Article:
CHARLESTON, W.Va. -- Brandon was in his early 20s when he got the life-changing diagnosis -- he had HIV.A part-time employee at a bar, Brandon (not his real name) said his first concerns were financial."The first thing I thought was that I can't pay for it," he said.Then he worried about dying, although he knew, with modern medicine, HIV patients can live longer lives than before. He thought, "Why go back to college now?"
"Now I'm finishing my bachelor's degree like any other 24-year-old that doesn't have one," he said this week.Brandon, who asked to remain anonymous because of the stigma attached to HIV, is one of about 70 West Virginians each year who are newly diagnosed with HIV, based on recent figures from the state Bureau for Public Health.Between 2008 and 2010, 70 was the average number of new cases each year in West Virginia.On Saturday, people around the world will mark World AIDS Day by remembering those who live with the disease and those who have lost their lives to it.According to estimates from the U.S. Centers for Disease Control and Prevention, about 50,000 Americans are diagnosed with HIV each year. The majority of the new infections are among gay and bisexual men, according to the CDC.Being from a small West Virginia town, Brandon said, one of the most difficult aspects of being diagnosed with HIV was telling his family members. They had known he was gay since he came out to them at 16."When I told her this, my mother immediately thought she was going to outlive me," Brandon said. "She was 48 and she's thinking, he's going to die in his 30s."There's no cure for HIV/AIDS. Patients receiving medication to fight the virus still live an average of 11 years less than a person without HIV/AIDS.Brandon's eligibility for the AIDS Drug Assistance Program, which helps those with HIV who are uninsured and underinsured, took care of his financial concerns.However, the diagnosis has still made a major impact on his life.Brandon worried that, if people knew, they would not want to buy drinks from him at the bar where he worked.
"I've heard of people who are waiters who don't tell people," he said. "They don't want it known, because there's such a stigma."While treatment has progressed, those who work closely with the AIDS community say the stigma about the disease has not changed much over the years, especially in West Virginia.Dave Bennett, health-action program manager for Covenant House, blames ignorance for the stigma."You say AIDS, and they haven't gotten out of that late-'80s fog," Bennett said. "They're still living in that. I just don't know where to begin, because people have to want to be educated."You can offer a clinic and people aren't going to go because they think, 'I know all about that.'"Covenant House has offered housing assistance to HIV/AIDS patients since the late 1980s. Today, the organization also offers free HIV testing, an HIV/AIDS support group and a smoking-cessation class aimed at those in the lesbian, gay, bisexual and transgender community.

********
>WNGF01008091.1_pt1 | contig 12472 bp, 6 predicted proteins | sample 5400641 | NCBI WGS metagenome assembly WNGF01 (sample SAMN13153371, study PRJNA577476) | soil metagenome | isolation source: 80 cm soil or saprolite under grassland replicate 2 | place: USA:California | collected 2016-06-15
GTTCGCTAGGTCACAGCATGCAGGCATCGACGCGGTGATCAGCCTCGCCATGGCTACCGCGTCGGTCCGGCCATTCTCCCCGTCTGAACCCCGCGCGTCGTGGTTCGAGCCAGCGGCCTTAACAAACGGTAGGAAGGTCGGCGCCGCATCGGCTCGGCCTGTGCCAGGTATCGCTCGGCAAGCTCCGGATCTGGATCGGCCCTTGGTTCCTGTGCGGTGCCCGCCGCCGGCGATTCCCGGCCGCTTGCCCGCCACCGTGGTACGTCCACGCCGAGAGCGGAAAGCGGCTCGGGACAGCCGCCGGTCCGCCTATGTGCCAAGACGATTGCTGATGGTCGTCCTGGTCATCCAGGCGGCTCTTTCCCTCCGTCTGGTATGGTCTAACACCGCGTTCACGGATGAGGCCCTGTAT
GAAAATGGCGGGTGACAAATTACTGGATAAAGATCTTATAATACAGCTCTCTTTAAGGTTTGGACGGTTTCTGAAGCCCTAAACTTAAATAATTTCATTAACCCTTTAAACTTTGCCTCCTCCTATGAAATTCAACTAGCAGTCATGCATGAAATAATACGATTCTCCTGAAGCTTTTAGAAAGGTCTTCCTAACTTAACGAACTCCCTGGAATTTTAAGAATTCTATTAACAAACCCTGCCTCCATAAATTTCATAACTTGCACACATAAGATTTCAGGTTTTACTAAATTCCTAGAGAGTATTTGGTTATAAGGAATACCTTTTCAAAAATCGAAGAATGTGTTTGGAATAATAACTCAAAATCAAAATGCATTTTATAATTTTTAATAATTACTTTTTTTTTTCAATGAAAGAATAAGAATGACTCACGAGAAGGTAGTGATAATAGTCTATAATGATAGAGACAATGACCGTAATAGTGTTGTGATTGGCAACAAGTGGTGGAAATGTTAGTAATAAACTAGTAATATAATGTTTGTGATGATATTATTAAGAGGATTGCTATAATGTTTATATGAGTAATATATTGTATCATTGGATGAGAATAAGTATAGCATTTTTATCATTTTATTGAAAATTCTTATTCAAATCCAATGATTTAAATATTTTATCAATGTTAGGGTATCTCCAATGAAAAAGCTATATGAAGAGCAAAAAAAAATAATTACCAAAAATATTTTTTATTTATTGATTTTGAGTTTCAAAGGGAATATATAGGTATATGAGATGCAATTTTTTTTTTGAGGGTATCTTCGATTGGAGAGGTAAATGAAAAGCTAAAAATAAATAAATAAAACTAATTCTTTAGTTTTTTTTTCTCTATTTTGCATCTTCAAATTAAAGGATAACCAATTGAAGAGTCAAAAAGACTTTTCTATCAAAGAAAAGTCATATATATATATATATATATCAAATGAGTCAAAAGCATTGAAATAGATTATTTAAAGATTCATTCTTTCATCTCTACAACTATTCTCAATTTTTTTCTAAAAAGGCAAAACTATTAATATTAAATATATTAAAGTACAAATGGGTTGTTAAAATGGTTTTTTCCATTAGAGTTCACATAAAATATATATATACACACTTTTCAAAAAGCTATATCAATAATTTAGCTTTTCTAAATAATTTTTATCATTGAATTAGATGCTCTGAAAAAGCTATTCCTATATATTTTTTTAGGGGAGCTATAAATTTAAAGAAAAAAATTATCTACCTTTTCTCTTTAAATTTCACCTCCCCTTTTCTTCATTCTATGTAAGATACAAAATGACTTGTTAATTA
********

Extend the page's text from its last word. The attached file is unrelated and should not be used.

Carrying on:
Michael Vincent, who heads up the AIDS Residential & Resource Program for the organization, said that because people sometimes shun those with AIDS, he's careful where he meets with clients."Even among their family members, I have to make sure with the client that other people in their household know, because sometimes they don't," Vincent said.An intolerance of the LGBT community adds to the stigma, said Ellen Allen, executive director of Covenant House."You have the disease and then overlay that with a very fundamentalist -- in some ways evangelical -- attitude that it's a gay disease," Allen said. "So you have the disease but you also have the ignorance and intolerance."While gay and bisexual men still make up the majority of Americans with HIV/AIDS, the black community as a whole is the ethnic group most affected by the virus, according to the CDC.As of 2009, black Americans accounted for 44 percent of all new HIV infections, despite representing only 14 percent of the U.S. population, according to the agency.The disease affects every demographic, though, Vincent said."There are groups that carry more of the burden than others, like African-Americans and gay men, but I've got people who are rabid NASCAR fans, I've got a lot of married couples, I've got college students -- they really are all over the ball park," Vincent said. "It throws your stereotypes out the window."Because AIDS patients are living longer on medication, Brandon said, he's noticed complacency about getting it among young people."The complacency is that, 'Oh, I can take a pill. It's not a big deal anymore,'" he said. "It's a very big deal. It's a very expensive deal, more than anything."While Brandon has no financial burden, he knows other patients who pay a $500 co-pay for three months of the medication, he said.It's not only the money, though. People's lifestyles change when they get HIV/AIDS, Brandon said."It's like living with diabetes," Brandon said. "Someone learns to live with that, but there are plenty of other people out there who don't have to worry about eating that piece of cake."Rather than cake, though, people with HIV have to worry about cutting their hand open or telling someone they're dating about their illness."Every relationship, eventually, is possibly going to put that person at risk," he said.It's difficult to tell someone he cares for about the disease, Brandon said. They sound sympathetic, he said. Some don't call him anymore."[They say], 'Oh I'm so sorry. You sounded like such a great person,'" Brandon said. "Oh, I sounded like such a great person -- and now I don't?"Covenant House workers say consistent testing for HIV is the most critical way of combating the disease. The infection takes six months to show up in your body."If you had unprotected sex last night and you get tested, you're results will not be true," Bennett said. "People are reactionary. That [test] is only going to answer for six months before. People think they're OK, and then they spread it."Because of its history of working with HIV/AIDS patients, Covenant House will be the recipient of a Red Ribbon Award Saturday at a service marking World AIDS Day.The service, scheduled for 6 p.m. at Asbury United Methodist Church on the East End, will be followed by a candlelight procession to the Living AIDS Memorial Garden, at the corner of Washington Street East and Sidney Avenue.At 9 p.m., the Broadway nightclub on Leon Sullivan Way will host a 1980s-party fundraiser for the Living AIDS Memorial Garden. There will be a $5 cover for the party and people are encouraged to make an additional donation to the memorial garden.Reach Lori Kersey at firstname.lastname@example.org or 304-348-1240.